At the first two places we visited, we took severe colds by sleeping in their damp, unused beds, and we suffered greatly with rheumatism; but tried to fill our appointments. In the third damp bed, we lay nearly one hour trying to get warm; but the clothing was literally wet. We were under the unpleasant necessity of calling our friends; for we felt that it would be positively fatal to life and health to remain in that damp bed. Our friends cheerfully renewed their fires, and the bedding was removed from the bed and thoroughly dried. RH January 2, 1872, par. 5

We returned home from that journey, and exposure, to suffer for months. I feared that I should be a cripple for life. My husband was afflicted with pain in the chest and lungs, and he had a severe cough for months. After three months of almost helpless suffering, and careful treatment, by the mercy of God, I was able to walk. RH January 2, 1872, par. 6

We have been exposed on our late journey to “death in the spare bed.” We have taken colds, which have settled upon the lungs, causing soreness of the flesh. Since our fears have been aroused, we have been careful, and have been under the necessity of close questioning in regard to our beds. In some cases, we have removed the bed clothing, and have dried it by the fire; before we ventured to sleep. This may have given the impression that we were very particular, and perhaps notional. We own that we are particular. We value life which God has preserved, by a miracle of his mercy, from the death in the spare, damp, and moldy beds. RH January 2, 1872, par. 7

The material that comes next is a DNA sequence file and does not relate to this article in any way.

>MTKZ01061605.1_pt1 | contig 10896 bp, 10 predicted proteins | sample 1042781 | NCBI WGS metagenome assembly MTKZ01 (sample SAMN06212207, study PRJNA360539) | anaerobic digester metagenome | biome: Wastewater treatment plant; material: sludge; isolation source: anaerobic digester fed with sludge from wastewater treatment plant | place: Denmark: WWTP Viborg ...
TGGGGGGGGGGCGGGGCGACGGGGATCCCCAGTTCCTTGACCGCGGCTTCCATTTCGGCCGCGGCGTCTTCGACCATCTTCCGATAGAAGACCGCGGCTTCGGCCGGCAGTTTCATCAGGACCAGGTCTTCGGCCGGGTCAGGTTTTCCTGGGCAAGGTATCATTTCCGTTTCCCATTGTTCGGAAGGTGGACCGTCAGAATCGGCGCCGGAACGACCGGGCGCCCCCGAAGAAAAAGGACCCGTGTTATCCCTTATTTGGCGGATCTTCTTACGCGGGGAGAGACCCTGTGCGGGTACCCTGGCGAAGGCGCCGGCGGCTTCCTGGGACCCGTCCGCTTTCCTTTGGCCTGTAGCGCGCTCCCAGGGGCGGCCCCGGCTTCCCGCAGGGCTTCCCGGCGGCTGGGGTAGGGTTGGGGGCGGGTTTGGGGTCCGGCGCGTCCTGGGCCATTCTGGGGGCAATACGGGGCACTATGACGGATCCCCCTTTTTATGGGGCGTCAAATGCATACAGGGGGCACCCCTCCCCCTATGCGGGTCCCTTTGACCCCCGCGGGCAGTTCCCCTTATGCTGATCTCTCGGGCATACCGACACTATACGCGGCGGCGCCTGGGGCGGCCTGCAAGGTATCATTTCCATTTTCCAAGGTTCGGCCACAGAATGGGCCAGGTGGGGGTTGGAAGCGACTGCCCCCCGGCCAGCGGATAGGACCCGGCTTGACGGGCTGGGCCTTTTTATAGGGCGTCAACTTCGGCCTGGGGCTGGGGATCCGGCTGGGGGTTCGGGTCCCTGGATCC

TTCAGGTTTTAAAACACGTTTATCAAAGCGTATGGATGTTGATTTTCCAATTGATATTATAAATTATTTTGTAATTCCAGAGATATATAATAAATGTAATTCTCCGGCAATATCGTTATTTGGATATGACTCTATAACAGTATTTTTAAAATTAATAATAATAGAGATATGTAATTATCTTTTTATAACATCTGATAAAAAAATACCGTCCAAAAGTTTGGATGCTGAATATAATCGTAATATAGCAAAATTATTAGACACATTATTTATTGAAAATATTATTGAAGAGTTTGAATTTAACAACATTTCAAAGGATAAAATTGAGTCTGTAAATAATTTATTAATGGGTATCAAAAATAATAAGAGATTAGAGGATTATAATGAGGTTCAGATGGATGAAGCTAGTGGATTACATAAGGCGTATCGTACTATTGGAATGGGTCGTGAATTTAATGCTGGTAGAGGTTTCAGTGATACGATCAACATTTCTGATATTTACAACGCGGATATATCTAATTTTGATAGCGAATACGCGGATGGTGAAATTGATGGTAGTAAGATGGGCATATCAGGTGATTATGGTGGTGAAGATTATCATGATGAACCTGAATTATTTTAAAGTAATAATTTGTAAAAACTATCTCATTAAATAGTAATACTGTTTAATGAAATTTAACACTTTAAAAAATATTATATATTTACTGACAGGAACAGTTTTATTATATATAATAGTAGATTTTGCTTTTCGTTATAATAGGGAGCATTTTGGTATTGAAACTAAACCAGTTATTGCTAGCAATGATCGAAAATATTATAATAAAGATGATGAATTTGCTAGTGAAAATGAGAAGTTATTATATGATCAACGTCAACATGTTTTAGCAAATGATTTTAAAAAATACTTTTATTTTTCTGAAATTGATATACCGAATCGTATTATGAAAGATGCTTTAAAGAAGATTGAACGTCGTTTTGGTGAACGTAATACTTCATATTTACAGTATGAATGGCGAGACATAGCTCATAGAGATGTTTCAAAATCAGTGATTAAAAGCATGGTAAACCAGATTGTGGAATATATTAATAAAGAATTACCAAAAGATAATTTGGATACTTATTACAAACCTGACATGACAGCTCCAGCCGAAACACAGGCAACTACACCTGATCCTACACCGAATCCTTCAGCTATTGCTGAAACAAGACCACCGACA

In the case of all these beds, where the air has not circulated through the rooms daily, the bedding should be removed and thoroughly dried by the fire, before being slept in. Sleeping rooms should have the windows raised every day, and the air should circulate freely through the rooms. The curtains should be withdrawn from the windows. The blinds should be fastened back. And the blessed sunlight should thus be invited in, to brighten and purify every bedroom in the house. RH January 2, 1872, par. 8